Circle is the process that facilitates community dialogue and understanding that enables reparations and healing for justice to be reached in a restorative way. To do this, a keeper (or facilitator, the words are used interchangeably), speaks with all parties affected individually. While speaking with the parties (and identifying that no further harm or violence will come from the circle, that the parties all acknowledge wrongdoing in some way, and that all parties are willing to be there), she invites them to circle.
With a group of ideally about 15 sitting in a circle with no tables between them, and a centerpiece (often a circular cloth, a plant, some water, a candle, and rocks to represent earth), the keeper will open the circle. To ceremonially begin sets the tone of the space, grounds the group, and puts the participants into the Circle mindset.
Then, the Circle begins. If is the group’s first circle, they collectively decide on values and guidelines for how the circle goes. The facilitator will then start with prompts she asks the group. She can start and answer the prompt herself, setting the tone for Circle, or pass along the talking piece for someone else to start first. Each Circle has a talking piece, an object that grants the holder the ability to speak. While someone has the talking piece, everyone else listens. This enables each person to feel as if they have a voice that is valued, and that they have the ear of their community who will listen to and absorb their stories and concerns.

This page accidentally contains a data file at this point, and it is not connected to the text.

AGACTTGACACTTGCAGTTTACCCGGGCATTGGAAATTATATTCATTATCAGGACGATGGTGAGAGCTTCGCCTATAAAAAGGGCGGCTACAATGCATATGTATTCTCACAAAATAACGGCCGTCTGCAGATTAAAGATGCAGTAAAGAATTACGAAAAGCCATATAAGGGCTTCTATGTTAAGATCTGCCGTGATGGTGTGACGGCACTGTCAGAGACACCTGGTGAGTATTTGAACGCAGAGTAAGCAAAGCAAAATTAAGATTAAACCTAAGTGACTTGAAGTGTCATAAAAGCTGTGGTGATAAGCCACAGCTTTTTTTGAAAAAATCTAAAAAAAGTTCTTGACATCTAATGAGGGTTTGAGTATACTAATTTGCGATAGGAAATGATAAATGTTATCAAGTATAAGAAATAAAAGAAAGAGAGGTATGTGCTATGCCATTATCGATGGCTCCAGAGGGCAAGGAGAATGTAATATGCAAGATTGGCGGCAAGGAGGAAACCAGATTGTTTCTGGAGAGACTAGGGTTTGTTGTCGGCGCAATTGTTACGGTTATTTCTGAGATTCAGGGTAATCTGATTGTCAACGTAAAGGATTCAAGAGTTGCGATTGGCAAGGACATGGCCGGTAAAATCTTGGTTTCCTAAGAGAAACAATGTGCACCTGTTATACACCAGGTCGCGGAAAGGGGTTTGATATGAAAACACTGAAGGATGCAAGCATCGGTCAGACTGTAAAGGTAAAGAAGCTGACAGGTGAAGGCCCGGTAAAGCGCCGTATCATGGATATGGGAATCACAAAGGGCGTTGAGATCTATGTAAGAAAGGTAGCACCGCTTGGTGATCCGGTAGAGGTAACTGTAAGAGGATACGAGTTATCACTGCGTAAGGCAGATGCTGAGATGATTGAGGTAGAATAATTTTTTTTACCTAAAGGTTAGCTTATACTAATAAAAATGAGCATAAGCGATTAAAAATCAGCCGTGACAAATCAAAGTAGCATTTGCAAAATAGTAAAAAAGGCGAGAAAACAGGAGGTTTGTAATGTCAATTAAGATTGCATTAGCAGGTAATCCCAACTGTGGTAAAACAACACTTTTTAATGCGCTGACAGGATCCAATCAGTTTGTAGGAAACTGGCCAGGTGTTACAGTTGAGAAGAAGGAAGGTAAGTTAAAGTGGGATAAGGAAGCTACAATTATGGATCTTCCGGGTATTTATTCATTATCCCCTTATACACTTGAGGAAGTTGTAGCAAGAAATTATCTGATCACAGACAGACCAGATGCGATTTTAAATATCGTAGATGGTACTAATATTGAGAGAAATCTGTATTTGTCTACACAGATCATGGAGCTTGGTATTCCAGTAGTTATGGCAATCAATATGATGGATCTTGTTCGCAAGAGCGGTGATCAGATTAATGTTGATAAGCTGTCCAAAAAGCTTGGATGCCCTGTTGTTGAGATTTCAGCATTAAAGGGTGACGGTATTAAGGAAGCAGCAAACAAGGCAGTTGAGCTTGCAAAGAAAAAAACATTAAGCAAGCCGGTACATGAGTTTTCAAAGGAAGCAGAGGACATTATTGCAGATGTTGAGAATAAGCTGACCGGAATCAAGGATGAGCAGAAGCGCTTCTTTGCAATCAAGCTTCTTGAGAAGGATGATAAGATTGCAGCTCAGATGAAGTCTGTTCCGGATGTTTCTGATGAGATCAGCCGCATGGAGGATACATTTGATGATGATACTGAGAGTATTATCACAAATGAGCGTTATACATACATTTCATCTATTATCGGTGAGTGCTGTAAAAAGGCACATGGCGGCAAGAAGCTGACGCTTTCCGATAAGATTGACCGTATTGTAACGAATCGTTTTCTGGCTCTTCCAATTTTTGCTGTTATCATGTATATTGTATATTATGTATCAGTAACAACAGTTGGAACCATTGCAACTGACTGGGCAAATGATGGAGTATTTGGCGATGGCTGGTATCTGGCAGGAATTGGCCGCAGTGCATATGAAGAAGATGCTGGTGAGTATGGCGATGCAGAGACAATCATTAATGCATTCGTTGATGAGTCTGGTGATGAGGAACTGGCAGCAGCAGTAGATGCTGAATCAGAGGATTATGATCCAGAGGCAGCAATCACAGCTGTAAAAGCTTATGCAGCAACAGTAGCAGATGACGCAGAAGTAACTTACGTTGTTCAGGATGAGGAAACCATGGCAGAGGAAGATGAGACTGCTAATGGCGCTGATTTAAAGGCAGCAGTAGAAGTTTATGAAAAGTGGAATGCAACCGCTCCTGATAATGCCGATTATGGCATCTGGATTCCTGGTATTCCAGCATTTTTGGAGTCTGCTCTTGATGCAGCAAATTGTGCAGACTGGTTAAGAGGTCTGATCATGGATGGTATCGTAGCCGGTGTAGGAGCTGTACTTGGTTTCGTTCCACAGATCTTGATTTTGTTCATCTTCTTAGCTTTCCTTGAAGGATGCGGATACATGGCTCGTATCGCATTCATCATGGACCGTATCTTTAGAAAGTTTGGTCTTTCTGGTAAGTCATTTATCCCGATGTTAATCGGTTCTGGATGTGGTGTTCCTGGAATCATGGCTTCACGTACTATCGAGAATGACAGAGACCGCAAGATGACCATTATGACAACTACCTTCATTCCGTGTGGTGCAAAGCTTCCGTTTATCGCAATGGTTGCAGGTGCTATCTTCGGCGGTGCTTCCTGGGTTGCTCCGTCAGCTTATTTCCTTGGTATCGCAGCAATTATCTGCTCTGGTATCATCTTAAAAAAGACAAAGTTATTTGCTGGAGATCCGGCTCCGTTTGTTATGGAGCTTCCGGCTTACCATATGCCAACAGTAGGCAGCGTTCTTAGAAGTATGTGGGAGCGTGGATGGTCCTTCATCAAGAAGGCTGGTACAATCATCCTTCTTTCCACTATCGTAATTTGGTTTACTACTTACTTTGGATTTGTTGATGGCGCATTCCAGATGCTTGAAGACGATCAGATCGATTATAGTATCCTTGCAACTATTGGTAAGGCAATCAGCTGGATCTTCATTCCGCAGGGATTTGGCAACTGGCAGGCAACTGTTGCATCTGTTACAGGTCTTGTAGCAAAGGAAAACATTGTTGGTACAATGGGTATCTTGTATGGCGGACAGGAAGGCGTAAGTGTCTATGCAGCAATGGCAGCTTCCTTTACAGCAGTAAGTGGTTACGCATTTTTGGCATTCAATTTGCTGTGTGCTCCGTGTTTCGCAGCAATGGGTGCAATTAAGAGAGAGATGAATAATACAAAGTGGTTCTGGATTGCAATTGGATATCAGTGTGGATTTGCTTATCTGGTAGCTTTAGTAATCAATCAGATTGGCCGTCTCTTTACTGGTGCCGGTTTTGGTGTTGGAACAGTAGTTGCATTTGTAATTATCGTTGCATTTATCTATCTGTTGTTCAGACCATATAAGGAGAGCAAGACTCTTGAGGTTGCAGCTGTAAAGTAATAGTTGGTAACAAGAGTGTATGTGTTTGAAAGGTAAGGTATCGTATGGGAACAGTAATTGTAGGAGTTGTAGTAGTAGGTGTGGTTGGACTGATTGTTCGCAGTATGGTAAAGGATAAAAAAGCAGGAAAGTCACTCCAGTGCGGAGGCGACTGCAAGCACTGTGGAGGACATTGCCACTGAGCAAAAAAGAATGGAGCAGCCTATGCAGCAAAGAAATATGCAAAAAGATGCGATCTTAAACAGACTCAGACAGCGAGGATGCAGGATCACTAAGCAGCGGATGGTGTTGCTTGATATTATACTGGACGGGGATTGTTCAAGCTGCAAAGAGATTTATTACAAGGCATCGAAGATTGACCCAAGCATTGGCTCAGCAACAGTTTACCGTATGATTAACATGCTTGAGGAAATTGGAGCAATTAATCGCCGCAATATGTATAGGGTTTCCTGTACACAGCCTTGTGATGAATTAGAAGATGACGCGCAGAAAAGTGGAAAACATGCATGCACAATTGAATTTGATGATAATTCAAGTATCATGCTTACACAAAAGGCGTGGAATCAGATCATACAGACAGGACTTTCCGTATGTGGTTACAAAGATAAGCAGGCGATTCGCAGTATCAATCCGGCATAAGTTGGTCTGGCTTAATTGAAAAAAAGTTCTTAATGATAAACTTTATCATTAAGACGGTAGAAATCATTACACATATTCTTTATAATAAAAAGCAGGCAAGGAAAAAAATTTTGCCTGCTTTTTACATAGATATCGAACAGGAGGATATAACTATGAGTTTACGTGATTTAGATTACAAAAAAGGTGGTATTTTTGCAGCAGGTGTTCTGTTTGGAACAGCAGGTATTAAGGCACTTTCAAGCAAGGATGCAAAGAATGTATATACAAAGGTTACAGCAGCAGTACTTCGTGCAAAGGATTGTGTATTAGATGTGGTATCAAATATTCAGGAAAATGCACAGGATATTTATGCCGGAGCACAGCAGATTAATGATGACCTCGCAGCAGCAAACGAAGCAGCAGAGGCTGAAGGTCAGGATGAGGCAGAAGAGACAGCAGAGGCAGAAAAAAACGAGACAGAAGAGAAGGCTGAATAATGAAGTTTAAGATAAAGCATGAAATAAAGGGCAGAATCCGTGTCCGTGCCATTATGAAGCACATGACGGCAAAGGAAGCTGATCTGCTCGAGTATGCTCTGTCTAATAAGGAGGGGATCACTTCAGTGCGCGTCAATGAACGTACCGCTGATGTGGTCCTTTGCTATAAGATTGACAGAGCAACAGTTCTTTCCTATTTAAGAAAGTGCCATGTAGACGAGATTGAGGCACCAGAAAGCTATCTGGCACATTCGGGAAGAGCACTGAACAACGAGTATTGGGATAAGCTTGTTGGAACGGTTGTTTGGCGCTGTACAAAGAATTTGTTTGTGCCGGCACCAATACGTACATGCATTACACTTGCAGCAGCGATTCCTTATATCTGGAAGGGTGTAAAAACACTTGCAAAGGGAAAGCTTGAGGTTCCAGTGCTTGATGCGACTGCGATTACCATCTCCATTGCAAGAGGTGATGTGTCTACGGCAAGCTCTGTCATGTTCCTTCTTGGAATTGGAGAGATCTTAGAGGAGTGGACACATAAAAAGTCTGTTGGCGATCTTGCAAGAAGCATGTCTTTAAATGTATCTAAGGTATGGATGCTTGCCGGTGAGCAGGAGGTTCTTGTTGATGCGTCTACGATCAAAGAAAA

Sometimes (quite frequently), holding the Circle, hearing the person who caused harm admit to causing that harm in front of the community, can be enough for the person who was harmed and their people to be satisfied and require no further action. Other times, the group will come to the conclusion that more action is needed, more Circles must be had, or reparations beyond dialogue are necessary to enable healing.
But aren’t there limits?
When I first began engaging in the restorative justice space, I always believed there to be limits. I would think, “I couldn’t get in a room and hold Circle with someone who killed someone I loved” or “sexual abuse and sexual assault are beyond restoration.” I knew this process was not for all crimes.
However, Sujatha Baliga, the Executive Director of the Restorative Justice Project at Impact Justice (a national innovation and research center focused on justice reform) has built her career on the foundation that there are no limits for the types of acts that can be forgiven, from abuse to murder.
She tells her own story of experiencing relentless sexual abuse as a young person, moving through life carrying and motivated by a deep anger, and how she experienced transformation through forgiveness in this interview. Initially motivated to lock away all sexual abusers, now she advocates for and deeply believes in the power of restorative justice, Circle, and forgiveness to heal those who have been harmed and those who have harmed.